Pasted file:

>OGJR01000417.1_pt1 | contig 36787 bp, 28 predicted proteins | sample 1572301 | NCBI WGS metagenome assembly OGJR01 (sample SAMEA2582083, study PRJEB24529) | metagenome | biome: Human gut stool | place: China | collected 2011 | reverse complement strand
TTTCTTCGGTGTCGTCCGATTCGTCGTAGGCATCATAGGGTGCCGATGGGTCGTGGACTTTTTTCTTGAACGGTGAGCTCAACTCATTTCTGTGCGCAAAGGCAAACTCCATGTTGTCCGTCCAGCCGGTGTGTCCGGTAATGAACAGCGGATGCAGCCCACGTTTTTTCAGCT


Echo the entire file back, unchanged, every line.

>OGJR01000417.1_pt1 | contig 36787 bp, 28 predicted proteins | sample 1572301 | NCBI WGS metagenome assembly OGJR01 (sample SAMEA2582083, study PRJEB24529) | metagenome | biome: Human gut stool | place: China | collected 2011 | reverse complement strand
TTTCTTCGGTGTCGTCCGATTCGTCGTAGGCATCATAGGGTGCCGATGGGTCGTGGACTTTTTTCTTGAACGGTGAGCTCAACTCATTTCTGTGCGCAAAGGCAAACTCCATGTTGTCCGTCCAGCCGGTGTGTCCGGTAATGAACAGCGGATGCAGCCCACGTTTTTTCAGCT